My homeschooler is only seven, but she doesn’t and will not learn safe sex; she will learn safe sex and is learning how to make her own decisions every single day and that she can trust mom and dad with any decisions she does make and to always support her no matter what and to trust her gut when it’s the right time to have sex or get married or have a baby, and that none of these things has to happen at the same time. My homeschooler even knows what her clitoris is and she’s pretty damn proud she has one. Why shouldn’t she be, and why shouldn’t she know? It’s her body; she asked and I answered. That is my job.

My homeschooler doesn’t learn just that Timmy has two dads, because he might have two moms. Or a grandma. Or just one mom, or one dad. Or foster parents. My homeschooler loves When Tango Makes Three. Sometimes she even pretends that her squinkies or stuffed animal families have two mommies or two daddies when she plays pretend. She doesn’t mind boycotting places that obstruct gay rights with her family. When a fellow homeschooler informed her that two girls can’t get married in our state, she was furious. She has a very strong sense of justice and wants to fight to make Missouri a gay marriage state.

So no, a homeschooled child is not this list above; in fact, I read the other day that only around 30% of homeschoolers do so for religious reasons. That’s not even half of us.

I think the reason why homeschooling continues to grow exponentially every year is that people are just waking up and seeing that our system’s one-size fits all approach is simply not working for our diverse, technologically growing community—nor the hearts and souls of our kids. Families also look different today, with more flexible work schedules and options at their fingertips. Learning is also quite easy with the Internet; you can take thousands of college courses online for free.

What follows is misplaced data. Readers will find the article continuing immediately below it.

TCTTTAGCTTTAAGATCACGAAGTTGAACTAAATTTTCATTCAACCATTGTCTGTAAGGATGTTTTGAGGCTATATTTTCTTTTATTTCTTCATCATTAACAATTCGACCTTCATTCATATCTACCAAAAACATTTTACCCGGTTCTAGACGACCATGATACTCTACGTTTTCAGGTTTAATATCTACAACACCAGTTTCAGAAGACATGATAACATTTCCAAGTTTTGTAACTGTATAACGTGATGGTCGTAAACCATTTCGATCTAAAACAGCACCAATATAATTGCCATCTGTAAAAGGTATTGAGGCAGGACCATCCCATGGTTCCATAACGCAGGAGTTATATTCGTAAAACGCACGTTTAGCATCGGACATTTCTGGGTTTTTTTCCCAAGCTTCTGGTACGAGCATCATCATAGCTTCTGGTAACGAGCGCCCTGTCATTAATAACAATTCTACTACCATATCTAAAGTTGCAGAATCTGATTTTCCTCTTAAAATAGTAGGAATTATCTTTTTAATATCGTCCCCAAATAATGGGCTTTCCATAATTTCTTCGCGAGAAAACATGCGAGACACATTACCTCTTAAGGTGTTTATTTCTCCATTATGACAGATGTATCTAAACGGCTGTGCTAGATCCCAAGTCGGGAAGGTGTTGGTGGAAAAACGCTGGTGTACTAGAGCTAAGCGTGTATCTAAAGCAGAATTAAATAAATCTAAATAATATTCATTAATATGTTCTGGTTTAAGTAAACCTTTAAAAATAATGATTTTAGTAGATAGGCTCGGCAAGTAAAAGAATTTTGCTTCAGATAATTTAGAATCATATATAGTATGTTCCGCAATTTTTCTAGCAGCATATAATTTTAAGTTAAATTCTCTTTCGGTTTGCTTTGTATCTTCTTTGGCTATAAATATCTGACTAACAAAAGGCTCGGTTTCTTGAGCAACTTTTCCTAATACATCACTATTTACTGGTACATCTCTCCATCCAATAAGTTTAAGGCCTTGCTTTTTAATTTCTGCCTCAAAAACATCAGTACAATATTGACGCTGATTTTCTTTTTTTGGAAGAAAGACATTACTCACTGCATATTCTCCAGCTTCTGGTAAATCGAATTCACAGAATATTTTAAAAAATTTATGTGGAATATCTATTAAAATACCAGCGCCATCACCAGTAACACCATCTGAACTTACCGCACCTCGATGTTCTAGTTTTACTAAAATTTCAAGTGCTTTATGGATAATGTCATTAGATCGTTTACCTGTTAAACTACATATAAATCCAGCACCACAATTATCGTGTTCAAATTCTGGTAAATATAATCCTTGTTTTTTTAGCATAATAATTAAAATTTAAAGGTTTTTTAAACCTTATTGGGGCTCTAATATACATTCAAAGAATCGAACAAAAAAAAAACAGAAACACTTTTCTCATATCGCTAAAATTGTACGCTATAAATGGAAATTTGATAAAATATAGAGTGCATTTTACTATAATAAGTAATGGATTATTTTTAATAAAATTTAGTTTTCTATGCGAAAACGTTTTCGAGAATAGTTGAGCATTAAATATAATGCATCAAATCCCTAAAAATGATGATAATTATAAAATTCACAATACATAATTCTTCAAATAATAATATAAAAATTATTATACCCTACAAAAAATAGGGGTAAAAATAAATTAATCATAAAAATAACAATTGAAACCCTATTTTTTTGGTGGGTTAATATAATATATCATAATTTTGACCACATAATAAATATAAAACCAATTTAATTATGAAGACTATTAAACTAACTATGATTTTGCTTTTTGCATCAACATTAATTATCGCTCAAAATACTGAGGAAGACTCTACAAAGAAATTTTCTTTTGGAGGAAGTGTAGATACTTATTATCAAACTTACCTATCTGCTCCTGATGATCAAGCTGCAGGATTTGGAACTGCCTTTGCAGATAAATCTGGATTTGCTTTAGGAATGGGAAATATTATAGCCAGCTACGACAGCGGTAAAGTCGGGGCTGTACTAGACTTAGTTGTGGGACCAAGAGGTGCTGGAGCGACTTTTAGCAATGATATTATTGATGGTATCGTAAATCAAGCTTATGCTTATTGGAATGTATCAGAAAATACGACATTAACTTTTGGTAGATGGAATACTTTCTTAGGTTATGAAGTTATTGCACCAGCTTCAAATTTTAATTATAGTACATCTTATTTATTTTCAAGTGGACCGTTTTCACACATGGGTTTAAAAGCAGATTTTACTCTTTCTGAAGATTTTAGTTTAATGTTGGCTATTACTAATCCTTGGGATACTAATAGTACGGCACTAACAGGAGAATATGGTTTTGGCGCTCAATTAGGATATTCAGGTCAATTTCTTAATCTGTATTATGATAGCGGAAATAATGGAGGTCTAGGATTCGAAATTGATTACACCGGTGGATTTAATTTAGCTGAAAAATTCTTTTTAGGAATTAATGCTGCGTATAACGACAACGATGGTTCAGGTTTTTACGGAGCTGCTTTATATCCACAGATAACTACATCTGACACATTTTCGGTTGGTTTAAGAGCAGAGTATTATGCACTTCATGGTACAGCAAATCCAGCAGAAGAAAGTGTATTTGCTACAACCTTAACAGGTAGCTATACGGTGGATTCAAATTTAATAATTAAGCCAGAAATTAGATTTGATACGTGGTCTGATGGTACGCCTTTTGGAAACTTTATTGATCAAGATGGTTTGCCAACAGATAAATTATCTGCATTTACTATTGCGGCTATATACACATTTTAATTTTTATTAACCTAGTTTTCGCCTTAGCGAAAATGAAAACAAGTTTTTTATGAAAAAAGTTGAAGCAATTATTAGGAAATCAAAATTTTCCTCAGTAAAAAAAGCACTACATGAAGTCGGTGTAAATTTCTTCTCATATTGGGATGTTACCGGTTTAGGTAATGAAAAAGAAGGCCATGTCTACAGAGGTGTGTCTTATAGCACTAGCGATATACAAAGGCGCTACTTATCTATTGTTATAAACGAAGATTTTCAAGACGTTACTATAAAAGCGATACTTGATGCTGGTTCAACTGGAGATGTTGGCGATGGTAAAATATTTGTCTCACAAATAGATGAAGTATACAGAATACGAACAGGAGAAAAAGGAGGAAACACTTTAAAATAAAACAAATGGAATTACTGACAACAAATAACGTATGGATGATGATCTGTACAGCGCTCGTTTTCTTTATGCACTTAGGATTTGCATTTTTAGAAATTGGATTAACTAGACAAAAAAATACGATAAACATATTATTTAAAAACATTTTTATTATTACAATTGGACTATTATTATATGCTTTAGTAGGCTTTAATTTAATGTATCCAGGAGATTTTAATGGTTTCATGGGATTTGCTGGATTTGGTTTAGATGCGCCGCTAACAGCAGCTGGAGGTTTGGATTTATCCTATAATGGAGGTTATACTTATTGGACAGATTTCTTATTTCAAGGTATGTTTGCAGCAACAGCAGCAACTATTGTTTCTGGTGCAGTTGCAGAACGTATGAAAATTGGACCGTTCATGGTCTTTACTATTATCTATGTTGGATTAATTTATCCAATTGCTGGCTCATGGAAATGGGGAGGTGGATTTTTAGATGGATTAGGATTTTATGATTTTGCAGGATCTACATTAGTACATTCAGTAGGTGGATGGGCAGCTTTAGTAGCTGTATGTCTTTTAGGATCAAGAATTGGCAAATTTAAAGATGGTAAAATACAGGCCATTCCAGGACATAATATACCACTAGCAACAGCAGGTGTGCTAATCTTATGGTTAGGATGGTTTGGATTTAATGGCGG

Some kids enjoy school and it works for them; some don’t. Homeschooling is a joyous lifestyle for many people and it’s a beautiful choice that we get to make. Choice is always beautiful, isn’t it?

I know many religious homeschoolers. I also know many non-religious ones. Of those who are religious, I know Buddhists, Mormons, Baptists, Pagans, Lutherans and Catholics. I know lots of humanists and atheist homeschoolers, too. My husband is one of those. Me, I’m a little eclectic—I’m a geeky science-aholic that collects Buddha statues, meditates and smudges her house when it feels tense. People call me earthy; I can dig that. Get it? Ugh…